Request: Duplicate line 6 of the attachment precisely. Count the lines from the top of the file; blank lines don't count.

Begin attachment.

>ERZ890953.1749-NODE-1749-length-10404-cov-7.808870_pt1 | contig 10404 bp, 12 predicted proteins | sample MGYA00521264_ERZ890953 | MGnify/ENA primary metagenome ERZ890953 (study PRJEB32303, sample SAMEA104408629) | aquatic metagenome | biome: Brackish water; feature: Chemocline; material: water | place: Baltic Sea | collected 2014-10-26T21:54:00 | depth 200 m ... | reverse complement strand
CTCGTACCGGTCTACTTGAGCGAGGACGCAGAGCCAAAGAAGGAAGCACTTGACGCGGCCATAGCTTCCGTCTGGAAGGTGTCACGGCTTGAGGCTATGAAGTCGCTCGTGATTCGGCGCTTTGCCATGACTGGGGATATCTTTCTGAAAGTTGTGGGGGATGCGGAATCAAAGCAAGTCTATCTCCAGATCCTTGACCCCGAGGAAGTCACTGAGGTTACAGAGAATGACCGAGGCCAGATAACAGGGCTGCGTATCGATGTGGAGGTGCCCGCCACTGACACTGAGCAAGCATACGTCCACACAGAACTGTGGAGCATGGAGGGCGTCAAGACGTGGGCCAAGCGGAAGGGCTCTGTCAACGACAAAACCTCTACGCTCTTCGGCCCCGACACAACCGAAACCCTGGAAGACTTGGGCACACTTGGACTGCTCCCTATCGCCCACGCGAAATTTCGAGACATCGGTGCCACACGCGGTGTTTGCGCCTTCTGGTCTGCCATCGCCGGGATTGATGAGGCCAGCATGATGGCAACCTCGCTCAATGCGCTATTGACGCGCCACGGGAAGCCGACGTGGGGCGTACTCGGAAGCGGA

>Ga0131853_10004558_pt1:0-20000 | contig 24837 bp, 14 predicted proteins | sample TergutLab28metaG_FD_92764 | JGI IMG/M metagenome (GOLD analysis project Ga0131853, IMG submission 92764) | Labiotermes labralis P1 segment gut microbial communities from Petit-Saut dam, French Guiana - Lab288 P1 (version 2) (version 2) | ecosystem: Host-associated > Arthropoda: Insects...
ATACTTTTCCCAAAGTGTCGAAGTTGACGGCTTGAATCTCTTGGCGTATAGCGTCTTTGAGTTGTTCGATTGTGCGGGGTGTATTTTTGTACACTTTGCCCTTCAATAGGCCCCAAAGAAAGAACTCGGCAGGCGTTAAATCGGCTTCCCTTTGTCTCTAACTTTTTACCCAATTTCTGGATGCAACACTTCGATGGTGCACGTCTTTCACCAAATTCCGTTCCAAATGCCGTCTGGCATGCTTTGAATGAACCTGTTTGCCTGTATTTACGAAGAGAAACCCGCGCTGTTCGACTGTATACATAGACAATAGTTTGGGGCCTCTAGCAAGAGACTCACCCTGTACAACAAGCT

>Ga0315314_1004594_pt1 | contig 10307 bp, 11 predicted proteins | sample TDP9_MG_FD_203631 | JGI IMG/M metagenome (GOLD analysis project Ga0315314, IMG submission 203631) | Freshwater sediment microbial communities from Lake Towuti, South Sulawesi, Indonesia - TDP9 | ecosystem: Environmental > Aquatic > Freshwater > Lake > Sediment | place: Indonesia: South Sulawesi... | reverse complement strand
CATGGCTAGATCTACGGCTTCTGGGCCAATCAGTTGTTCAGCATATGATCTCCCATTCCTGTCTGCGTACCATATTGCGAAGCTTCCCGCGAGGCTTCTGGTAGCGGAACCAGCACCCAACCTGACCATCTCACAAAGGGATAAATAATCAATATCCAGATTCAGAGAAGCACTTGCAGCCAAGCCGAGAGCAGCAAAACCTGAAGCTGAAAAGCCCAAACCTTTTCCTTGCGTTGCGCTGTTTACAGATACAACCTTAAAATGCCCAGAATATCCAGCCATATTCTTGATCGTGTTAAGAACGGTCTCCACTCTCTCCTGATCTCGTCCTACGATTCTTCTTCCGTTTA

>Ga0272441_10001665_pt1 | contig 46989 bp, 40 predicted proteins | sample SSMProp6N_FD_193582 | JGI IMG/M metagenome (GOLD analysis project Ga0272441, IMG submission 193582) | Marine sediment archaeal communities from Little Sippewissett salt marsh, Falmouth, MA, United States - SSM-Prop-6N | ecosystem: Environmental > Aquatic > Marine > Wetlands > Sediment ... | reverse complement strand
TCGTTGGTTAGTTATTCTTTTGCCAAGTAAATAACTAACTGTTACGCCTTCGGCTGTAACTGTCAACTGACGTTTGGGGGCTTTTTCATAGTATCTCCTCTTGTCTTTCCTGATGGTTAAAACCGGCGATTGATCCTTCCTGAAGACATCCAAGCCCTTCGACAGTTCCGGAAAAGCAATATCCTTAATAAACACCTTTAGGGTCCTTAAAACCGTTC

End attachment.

CATGGCTAGATCTACGGCTTCTGGGCCAATCAGTTGTTCAGCATATGATCTCCCATTCCTGTCTGCGTACCATATTGCGAAGCTTCCCGCGAGGCTTCTGGTAGCGGAACCAGCACCCAACCTGACCATCTCACAAAGGGATAAATAATCAATATCCAGATTCAGAGAAGCACTTGCAGCCAAGCCGAGAGCAGCAAAACCTGAAGCTGAAAAGCCCAAACCTTTTCCTTGCGTTGCGCTGTTTACAGATACAACCTTAAAATGCCCAGAATATCCAGCCATATTCTTGATCGTGTTAAGAACGGTCTCCACTCTCTCCTGATCTCGTCCTACGATTCTTCTTCCGTTTA